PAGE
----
U.S. Supreme Court
Foley Bros., Inc. v. Filardo, 336 U.S. 281 (1949)
Foley Bros., Inc. v. Filardo
Argued December 15, 1948
Decided March 7, 1949
336 U.S. 281
The Eight Hour Law, 40 U.S.C. § 324, as amended by 40 U.S.C. § 325a, which provides, in effect, that every contract to which the United States is a party shall contain a provision that no laborer or mechanic doing any part of the work contemplated by the contract shall be required or permitted to work more than eight hours in any one day upon such work unless he is compensated at the rate of one and one-half times the basic rate of pay for all work in excess of eight hours per day, is not applicable to work done under a contract between the United States and a private contractor on construction projects for the United States in Iraq and Iran. Pp. 336 U. S. 282-291.
1. There is nothing in the language of the Act that indicates a congressional purpose to extend its coverage beyond places over which the United States has sovereignty or some measure of legislative control. Vermilya-Brown Co. v. Connell, 335 U. S. 377, distinguished. Pp. 285-286.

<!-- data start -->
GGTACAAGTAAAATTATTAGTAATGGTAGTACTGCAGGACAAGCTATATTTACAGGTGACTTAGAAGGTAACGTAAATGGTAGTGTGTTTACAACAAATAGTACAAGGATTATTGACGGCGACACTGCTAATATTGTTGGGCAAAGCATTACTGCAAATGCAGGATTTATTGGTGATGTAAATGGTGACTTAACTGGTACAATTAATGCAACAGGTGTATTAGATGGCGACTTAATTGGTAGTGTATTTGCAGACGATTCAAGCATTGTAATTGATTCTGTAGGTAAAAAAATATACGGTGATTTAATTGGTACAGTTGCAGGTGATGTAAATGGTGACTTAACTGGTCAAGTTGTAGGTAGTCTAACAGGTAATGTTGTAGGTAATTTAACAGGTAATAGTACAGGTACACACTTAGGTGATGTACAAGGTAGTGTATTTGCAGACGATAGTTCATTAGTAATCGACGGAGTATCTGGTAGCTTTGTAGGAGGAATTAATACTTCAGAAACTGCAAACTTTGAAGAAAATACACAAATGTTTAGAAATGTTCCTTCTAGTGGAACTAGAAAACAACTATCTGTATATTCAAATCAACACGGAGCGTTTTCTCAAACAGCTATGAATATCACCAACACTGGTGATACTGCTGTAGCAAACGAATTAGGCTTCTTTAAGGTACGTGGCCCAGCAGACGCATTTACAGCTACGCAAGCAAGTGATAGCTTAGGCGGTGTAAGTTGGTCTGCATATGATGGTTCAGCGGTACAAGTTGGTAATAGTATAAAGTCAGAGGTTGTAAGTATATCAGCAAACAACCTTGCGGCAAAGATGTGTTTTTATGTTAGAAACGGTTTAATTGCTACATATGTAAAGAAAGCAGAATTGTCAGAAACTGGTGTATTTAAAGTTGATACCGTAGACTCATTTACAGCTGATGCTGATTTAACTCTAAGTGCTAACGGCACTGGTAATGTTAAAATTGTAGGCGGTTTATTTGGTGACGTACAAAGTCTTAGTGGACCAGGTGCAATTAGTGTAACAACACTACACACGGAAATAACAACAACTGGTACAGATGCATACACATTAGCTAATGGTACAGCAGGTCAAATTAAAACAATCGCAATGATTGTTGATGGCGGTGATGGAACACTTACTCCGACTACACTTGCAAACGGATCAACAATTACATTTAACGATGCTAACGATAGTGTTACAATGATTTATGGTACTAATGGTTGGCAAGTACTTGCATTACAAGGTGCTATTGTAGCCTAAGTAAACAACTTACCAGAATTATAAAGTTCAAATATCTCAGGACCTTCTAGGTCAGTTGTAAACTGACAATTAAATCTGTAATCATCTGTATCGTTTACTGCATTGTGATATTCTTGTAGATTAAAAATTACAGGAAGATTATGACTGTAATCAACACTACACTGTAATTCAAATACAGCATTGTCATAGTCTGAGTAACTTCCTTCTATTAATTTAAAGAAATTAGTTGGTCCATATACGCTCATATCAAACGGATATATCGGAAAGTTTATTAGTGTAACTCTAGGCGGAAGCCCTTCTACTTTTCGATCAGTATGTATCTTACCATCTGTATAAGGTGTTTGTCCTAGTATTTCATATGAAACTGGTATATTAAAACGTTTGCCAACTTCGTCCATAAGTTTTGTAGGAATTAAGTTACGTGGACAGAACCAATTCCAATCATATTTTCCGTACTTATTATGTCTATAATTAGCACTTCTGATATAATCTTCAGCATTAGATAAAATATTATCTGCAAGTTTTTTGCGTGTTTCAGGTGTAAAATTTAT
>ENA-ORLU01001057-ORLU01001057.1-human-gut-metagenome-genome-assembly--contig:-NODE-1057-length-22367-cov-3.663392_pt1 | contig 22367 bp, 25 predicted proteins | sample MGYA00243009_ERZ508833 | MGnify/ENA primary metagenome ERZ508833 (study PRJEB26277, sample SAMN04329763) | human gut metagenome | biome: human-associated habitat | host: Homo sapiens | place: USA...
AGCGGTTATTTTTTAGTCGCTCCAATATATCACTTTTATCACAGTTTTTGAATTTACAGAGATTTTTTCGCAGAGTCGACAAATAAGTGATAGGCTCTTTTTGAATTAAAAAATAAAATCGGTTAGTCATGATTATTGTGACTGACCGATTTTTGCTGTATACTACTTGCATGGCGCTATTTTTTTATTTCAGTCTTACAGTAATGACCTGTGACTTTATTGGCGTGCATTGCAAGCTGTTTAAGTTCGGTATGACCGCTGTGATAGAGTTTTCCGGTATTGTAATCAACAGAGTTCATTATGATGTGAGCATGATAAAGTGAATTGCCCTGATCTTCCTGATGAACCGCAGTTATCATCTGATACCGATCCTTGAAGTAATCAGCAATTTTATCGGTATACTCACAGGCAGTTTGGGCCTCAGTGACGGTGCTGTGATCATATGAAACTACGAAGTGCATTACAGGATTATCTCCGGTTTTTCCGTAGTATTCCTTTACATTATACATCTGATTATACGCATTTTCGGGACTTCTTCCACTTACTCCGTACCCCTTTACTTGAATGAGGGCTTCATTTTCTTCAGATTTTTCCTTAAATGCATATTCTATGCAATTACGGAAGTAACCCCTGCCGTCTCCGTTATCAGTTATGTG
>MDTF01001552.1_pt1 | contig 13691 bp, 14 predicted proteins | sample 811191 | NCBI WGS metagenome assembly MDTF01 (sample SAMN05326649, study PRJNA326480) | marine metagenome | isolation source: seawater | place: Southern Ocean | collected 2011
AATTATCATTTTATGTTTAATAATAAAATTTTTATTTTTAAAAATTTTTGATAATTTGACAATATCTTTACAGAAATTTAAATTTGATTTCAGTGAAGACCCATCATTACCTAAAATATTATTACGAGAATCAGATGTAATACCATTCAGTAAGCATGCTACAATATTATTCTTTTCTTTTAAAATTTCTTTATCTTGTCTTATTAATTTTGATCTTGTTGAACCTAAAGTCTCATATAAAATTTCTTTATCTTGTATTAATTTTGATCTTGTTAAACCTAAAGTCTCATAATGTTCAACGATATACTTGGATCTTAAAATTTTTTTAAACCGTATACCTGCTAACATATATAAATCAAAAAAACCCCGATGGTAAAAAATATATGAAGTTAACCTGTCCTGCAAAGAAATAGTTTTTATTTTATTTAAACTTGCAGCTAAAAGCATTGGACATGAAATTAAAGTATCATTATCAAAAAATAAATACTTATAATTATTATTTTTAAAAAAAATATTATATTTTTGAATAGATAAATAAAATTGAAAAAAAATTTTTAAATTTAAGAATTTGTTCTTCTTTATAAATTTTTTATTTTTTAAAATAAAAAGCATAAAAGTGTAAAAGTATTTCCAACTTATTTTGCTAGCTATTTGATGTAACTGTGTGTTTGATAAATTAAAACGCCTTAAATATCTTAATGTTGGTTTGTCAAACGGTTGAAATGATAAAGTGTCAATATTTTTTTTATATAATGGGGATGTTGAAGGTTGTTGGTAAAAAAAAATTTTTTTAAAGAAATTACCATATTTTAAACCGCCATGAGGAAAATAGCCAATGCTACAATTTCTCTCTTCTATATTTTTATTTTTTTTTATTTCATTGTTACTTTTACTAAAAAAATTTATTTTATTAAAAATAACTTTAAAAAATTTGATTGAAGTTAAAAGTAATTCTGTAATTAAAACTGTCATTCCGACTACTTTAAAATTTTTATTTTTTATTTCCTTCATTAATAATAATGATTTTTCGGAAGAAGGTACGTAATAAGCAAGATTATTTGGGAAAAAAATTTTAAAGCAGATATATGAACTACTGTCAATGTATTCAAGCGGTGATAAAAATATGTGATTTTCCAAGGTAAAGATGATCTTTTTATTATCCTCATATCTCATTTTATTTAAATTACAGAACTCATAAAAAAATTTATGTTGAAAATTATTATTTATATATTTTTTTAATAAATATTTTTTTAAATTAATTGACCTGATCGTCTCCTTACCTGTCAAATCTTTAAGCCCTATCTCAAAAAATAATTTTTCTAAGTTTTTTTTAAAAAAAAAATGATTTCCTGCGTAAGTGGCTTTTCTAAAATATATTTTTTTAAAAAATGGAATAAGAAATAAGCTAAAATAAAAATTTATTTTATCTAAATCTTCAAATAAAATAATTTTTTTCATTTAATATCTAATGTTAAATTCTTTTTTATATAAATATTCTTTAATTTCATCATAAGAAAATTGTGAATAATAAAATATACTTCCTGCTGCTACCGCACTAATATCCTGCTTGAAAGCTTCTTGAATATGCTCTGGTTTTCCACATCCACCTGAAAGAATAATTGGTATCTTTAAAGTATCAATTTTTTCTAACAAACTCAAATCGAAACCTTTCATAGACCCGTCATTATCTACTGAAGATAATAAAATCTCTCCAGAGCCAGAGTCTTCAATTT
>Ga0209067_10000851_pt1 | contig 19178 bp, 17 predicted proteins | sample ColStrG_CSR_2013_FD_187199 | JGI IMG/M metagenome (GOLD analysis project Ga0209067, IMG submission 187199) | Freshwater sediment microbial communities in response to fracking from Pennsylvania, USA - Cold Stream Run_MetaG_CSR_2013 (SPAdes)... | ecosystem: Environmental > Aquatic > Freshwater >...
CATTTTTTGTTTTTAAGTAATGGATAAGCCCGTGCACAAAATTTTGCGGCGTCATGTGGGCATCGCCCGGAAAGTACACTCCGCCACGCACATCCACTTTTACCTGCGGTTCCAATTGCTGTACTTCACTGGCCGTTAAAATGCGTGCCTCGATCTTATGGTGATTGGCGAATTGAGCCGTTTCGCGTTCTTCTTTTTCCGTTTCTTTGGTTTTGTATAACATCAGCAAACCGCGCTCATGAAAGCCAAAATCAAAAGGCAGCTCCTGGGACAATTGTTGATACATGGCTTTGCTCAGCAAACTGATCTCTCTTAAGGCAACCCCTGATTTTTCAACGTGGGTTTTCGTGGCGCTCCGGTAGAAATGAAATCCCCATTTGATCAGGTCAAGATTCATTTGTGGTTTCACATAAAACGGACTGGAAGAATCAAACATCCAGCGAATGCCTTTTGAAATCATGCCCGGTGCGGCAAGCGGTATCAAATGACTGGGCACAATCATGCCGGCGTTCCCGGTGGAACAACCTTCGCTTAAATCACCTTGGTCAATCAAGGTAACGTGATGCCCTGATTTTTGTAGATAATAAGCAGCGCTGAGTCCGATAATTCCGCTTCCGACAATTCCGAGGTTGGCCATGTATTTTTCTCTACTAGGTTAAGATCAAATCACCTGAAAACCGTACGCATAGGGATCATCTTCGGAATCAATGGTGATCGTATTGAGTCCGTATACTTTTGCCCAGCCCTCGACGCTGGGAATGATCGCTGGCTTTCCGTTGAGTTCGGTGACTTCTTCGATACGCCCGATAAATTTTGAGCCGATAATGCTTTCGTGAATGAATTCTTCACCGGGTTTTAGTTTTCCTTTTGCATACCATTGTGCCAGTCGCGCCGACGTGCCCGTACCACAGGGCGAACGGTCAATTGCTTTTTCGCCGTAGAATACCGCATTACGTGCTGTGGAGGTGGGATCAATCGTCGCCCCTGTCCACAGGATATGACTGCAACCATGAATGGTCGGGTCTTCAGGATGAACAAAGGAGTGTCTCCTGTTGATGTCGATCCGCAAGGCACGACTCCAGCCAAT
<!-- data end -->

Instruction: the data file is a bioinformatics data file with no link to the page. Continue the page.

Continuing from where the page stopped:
2. The legislative history of the Act reveals that Congress was concerned with domestic labor conditions. Pp. 286-288.
3. Administrative interpretations of the Act tend to support the conclusions here reached. Pp. 336 U. S. 288-291.
297 N.Y. 217, 78 N.E.2d 480, reversed.
In a suit by an American citizen for overtime pay for work done in excess of eight hours per day for an American contractor on a construction project in Iraq and Iran chanroblesvirtualawlibrary
under a contract with the United States, a trial court of New York gave judgment for the plaintiff. The Appellate Division reversed. 272 App.Div. 446, 71 N.Y.S.2d 592. The New York Court of Appeals reversed. 297 N.Y. 217, 78 N.E.2d 480. This Court granted certiorari. 335 U.S. 808. Reversed, p. 336 U. S. 291.